Dirigible (1931)

The second film to be inspired by the misadventures of Umberto Nobile, Frank Capra’s Dirigible, is a technological improvement over The Lost Zeppelin but not actually all that much better; featuring as it does yet another love triangle and even more boring character stuff, as buddies become rivals in love and, if not war, at least hardware—a plot lifted from Capra’s own Flight, right down to re-casting two of the three same actors. Jack Bradon (Jack Holt) is the steady, reliable one; ‘Frisky’ Pierce (Ralph Graves) is the reckless, devil-may-care one, who has married Helen (Fay Wray), the girl they both love. Two years on, however, Helen is beginning to think she made a mistake, as she is repeatedly forced to play second fiddle to Frisky’s passion for aviation – and the limelight. Bradon is head of the navy’s airship division; Pierce is an advocate for fixed-wing planes. A French explorer, Louis Rondelle (Hobart Bosworth), proposes to the navy an expedition to the South Pole, by whatever means of transport the navy deems best. Bradon seizes the opportunity to show what his airships can do, and is put in charge of the expedition. But part of “what an airship can do” is carry, release and recover a fixed-wing plane: Helen goes secretly to Bradon and begs him not to take Pierce on the expedition; Bradon finds an excuse to ground Pierce, shattering the men’s friendship. However, the attempt to fly south by the dirigible is a failure: the airship breaks up and crashes into the sea, with the survivors rescued by an aircraft carrier. The next attempt to reach the South Pole is by plane, under Pierce’s command, and is a success. The plan is to fly over only, but Pierce insists he can land safely on the ice. However, the plane flips, stranding the survivors in the Antarctic wilderness. Immediately, Bradon mounts a rescue mission by dirigible… As with The Lost Zeppelin, what is worthwhile in Dirigible is historical and visual, not dramatic. The film is a vivid snapshot of a particular period in America’s aviation history, and cleverly blends stock footage with material shot specifically for the film with the permission of the navy. In particular, there are lengthy sequences featuring the real dirigible, USS Los Angeles, including shots of its actual fixed-wing plane launch / recovery tests, as well as scenes featuring the aircraft carrier USS Lexington (which would be damaged and scuttled during the Battle of the Coral Sea in 1942). However, the interest of the technological side of Dirigible is somewhat offset by the fact that the airship footage was shot around the naval air station at Lakehurst, New Jersey—fated to be the site of the crash of the Hindenberg six years later.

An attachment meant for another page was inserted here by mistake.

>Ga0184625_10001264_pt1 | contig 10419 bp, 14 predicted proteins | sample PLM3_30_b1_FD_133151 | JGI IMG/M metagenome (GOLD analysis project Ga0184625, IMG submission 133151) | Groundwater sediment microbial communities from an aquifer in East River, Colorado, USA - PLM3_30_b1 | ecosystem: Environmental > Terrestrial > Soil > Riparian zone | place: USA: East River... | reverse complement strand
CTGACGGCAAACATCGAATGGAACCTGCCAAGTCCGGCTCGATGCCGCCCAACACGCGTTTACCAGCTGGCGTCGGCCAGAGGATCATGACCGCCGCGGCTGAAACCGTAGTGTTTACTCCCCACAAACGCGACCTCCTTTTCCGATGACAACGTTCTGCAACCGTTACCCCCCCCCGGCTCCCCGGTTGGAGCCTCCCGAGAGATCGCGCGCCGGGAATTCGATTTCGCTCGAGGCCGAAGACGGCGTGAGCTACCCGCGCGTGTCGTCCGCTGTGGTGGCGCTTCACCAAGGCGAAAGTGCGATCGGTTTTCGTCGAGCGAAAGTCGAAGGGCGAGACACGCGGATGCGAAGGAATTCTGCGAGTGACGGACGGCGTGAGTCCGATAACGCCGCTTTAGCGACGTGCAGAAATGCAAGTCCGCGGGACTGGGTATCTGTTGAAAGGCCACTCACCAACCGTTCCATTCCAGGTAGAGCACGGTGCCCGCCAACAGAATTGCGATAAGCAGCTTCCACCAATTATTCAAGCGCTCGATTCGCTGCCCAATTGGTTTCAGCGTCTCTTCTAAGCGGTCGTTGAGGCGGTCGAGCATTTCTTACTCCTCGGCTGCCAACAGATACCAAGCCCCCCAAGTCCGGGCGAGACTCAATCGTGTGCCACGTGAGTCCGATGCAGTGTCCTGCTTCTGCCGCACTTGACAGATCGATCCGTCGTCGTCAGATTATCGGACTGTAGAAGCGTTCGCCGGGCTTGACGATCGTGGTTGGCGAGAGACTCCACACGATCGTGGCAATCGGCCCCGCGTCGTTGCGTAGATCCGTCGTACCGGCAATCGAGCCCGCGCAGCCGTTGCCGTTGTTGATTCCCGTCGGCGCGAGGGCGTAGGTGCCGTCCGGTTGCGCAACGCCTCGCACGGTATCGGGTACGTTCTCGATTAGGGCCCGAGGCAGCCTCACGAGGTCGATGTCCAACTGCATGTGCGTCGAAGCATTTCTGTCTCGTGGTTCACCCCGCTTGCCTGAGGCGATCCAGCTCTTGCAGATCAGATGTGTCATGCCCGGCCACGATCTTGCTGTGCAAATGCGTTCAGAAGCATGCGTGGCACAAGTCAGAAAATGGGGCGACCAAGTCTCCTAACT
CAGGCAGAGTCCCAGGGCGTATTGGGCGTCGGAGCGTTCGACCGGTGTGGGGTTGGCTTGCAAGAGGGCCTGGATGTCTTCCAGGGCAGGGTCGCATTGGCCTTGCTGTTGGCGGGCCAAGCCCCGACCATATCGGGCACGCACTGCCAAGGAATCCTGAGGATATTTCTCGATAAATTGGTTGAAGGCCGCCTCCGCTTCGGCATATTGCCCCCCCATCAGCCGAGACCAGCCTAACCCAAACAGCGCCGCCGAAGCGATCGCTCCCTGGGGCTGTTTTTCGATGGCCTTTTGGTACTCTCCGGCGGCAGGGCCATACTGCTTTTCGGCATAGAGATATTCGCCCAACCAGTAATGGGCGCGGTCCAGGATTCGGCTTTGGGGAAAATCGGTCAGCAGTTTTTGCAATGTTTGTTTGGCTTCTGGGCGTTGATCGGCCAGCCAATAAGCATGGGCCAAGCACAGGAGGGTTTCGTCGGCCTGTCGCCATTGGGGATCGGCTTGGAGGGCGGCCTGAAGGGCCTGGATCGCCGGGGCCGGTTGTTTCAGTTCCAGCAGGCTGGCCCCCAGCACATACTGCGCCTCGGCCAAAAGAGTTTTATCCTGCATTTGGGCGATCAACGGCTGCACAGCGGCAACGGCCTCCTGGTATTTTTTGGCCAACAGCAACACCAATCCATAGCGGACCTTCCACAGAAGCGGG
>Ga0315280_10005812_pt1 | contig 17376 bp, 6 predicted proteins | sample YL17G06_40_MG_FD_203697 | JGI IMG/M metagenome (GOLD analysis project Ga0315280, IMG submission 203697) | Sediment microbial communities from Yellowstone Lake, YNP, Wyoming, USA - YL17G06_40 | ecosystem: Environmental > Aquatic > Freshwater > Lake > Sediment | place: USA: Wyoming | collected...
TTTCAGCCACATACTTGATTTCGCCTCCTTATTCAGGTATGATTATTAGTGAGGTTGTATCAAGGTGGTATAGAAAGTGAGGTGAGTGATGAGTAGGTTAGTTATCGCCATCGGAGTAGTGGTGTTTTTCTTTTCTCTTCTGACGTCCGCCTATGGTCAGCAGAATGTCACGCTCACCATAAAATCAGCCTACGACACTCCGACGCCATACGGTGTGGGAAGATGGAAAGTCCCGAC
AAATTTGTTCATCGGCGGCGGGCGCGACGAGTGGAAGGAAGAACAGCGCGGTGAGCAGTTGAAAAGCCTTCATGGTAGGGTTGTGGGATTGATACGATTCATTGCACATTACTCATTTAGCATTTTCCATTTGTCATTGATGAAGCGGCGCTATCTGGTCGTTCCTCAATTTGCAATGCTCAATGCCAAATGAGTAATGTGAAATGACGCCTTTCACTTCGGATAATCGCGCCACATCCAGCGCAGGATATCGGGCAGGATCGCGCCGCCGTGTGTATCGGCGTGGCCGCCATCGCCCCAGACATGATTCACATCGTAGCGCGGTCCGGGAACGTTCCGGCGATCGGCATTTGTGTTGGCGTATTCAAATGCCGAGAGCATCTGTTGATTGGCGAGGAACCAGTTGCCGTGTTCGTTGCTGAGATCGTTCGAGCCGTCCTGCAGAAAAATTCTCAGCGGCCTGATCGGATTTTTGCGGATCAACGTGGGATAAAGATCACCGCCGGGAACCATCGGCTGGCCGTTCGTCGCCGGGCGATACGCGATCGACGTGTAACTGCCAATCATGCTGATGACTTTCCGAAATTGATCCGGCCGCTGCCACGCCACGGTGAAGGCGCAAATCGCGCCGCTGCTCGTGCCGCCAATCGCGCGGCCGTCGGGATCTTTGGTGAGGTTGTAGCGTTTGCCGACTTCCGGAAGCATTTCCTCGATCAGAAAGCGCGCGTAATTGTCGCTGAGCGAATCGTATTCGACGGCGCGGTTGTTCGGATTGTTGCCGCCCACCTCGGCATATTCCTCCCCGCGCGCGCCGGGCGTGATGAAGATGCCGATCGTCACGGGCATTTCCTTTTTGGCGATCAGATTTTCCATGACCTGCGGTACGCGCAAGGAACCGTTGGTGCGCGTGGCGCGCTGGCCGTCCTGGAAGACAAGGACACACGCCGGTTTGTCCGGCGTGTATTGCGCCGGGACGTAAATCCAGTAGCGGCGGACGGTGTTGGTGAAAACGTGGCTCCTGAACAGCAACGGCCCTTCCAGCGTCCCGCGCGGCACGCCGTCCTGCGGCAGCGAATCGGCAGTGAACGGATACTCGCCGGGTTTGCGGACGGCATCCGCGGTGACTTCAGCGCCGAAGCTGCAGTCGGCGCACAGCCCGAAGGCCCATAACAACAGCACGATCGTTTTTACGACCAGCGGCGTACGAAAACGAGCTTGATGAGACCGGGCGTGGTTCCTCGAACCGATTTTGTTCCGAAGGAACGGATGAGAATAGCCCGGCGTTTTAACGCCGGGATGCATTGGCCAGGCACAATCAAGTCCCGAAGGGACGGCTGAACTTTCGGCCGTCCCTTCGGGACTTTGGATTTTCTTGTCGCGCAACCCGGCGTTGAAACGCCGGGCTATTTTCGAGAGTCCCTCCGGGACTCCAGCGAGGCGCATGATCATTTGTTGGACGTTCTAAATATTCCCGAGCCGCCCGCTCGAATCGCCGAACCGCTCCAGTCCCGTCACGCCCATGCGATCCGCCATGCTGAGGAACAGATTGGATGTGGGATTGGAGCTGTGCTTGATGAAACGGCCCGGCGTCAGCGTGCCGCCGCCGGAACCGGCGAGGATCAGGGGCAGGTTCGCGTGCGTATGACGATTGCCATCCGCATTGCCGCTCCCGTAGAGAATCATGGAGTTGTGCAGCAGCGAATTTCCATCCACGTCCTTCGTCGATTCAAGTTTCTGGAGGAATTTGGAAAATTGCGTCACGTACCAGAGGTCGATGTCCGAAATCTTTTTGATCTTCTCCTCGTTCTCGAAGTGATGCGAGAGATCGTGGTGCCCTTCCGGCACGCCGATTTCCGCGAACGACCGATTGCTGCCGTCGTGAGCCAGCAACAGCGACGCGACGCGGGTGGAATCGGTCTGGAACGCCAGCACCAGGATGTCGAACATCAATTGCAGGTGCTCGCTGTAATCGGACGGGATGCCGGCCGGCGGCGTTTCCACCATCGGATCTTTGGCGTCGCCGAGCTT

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5 Responses to Et al. Films A – D

  1. RogerBW says:

    An anecdote I heard from one of the dive techs who worked on The Deep: “Nick’s been down six times today already. If he goes down again to get that scene he’ll probably get bent.” “I suppose we ought to tell him.” “Yeah, really, we should.”

    If you think Devil Winds is stereotypes… I watched Atomic Twister because I wanted to put it in the bibliography for my new book. Oh boy. You blow up the nuke plant in the first five minutes, or you don’t do it at all.

    Like

    • lyzmadness says:

      I haven’t seen that, though I had a weird moment when I read your comment because I have just been watching Nuclear Hurricane.

      Yes, my friends, alas! – we’ve reached the point we’re I’m struggling to keep disaster movies straight in my mind. 😀

      Like

  2. That crap in The Barbarian still seems to be a popular “romance” fantasy in certain circles to this day…

    Like

  3. Pingback: Spinning Newspaper Injures Printer | and you call yourself a scientist!?